The Lincolnshire Naturalists’ Union

The Lincolnshire Naturalists’ Union was founded in 1893 and they have over a hundred years’ experience and information in Lincolnshire’s wildlife and geology.

In that time they have seen the county change almost beyond recognition, and have a wealth of observations on just how those changes have affected our wildlife – made on over 800 field meetings all over the county.

The LNU Headquarters are based in Horncastle, Lincolnshire. Telephone: 01507 526667 Email: info@lnu.org


2017 Field Meetings
This meeting to a private ancient woodland site was courtesy of Steph and Steve Simpson and was led by Brian Hedley and attended by an excellent turn-out of 21 people on a dry and partly sunny afternoon. A few people stayed on for an evening bat recording session led by… Read More>>>

2016 Field Meetings
Joint LNU / South Lincolnshire Flora Group field meeting led by Sarah Lambert and Richard Jefferson. Attended by 37 people whom split into two groups. A fairly cold but mainly sunny afternoon. Over 140 plant species were recorded including… Read More>>>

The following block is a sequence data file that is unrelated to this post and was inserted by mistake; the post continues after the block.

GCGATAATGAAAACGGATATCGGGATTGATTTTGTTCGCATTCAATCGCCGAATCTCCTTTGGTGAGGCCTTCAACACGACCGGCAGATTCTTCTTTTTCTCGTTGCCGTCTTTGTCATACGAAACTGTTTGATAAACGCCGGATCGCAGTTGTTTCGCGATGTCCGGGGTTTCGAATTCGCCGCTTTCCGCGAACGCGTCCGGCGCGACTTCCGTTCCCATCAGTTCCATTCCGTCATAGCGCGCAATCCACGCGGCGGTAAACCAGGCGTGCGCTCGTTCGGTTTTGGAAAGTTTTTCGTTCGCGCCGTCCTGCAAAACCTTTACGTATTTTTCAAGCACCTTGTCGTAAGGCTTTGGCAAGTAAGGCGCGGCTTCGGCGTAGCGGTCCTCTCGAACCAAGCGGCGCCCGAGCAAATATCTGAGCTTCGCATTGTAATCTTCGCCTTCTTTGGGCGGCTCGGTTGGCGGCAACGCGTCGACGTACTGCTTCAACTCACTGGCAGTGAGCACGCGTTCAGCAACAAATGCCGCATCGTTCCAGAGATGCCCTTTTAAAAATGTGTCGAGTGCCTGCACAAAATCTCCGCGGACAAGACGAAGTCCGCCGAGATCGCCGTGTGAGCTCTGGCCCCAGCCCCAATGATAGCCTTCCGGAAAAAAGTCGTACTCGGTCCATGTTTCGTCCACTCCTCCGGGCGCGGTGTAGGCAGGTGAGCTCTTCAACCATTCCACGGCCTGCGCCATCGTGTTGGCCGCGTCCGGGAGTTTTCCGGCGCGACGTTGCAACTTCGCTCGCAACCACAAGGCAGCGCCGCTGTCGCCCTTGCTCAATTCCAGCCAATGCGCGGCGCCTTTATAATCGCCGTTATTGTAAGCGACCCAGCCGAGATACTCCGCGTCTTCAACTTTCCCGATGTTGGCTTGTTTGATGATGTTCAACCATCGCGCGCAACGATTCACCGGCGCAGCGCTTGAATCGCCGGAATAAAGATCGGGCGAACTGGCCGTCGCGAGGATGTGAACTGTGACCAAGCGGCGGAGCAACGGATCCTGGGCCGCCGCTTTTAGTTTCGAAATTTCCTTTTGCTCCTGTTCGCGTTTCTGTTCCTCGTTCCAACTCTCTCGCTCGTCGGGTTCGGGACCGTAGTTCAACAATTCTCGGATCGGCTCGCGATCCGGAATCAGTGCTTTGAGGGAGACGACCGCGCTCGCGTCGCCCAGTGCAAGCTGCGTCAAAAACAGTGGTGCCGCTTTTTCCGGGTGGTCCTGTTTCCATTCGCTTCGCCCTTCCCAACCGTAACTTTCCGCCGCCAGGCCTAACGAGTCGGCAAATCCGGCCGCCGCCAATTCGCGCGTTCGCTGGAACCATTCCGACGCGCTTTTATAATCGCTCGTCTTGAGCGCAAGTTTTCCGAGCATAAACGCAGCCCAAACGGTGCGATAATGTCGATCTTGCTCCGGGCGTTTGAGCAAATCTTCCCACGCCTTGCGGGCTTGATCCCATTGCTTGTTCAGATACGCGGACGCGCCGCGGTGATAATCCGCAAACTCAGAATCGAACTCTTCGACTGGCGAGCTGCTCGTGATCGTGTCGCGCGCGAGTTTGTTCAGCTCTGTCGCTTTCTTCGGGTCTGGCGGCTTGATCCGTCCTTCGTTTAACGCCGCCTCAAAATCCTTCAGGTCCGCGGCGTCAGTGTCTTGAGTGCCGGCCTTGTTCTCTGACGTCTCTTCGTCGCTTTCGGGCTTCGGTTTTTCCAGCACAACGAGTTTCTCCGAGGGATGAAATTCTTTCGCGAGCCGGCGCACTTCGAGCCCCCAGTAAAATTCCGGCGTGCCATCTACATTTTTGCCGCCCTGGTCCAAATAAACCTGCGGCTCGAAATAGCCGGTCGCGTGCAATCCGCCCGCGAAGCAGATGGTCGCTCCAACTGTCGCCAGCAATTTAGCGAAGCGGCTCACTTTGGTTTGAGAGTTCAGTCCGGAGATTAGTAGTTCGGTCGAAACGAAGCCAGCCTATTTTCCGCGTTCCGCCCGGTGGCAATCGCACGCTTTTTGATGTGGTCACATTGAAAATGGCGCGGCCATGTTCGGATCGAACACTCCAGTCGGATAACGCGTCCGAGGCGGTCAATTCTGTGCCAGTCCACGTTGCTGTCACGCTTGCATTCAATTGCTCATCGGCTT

2015 Field Meetings
Annual LNU fungi foray led by Ray Halstead and attended by 26 people on a cool but bright autumn afternoon. A restricted range of fungi were noted but did include excellent displays of collared earth-star Geastrum triplex next to paths. Other species included snowy inkcap Coprinus niveus which grows… Read More>>>

2014 Field Meetings
Annual fungi foray led by Ray Halstead and attended by 20 people and a dry and mainly sunny afternoon. At least 45 fungi species were recorded in a couple of hours and amongst those were some really special finds, most notably, Oak Maze-gill Daedalea quercina, Pleurotus dryinus and Fluted Bird’s-nest Fungus Cyathus striatus. A fantastic find was…Read More>>>

2013 Field Meetings
An afternoon plus evening meeting courtesy of landowners Bryan and Liz Libell to their large garden and surrounding farmland. Led by Brian Hedley and attended by 15 people. A dry, windy, warm and mainly sunny afternoon with winds easing by the evening.
Over 200 plant species were noted including… Read More>>>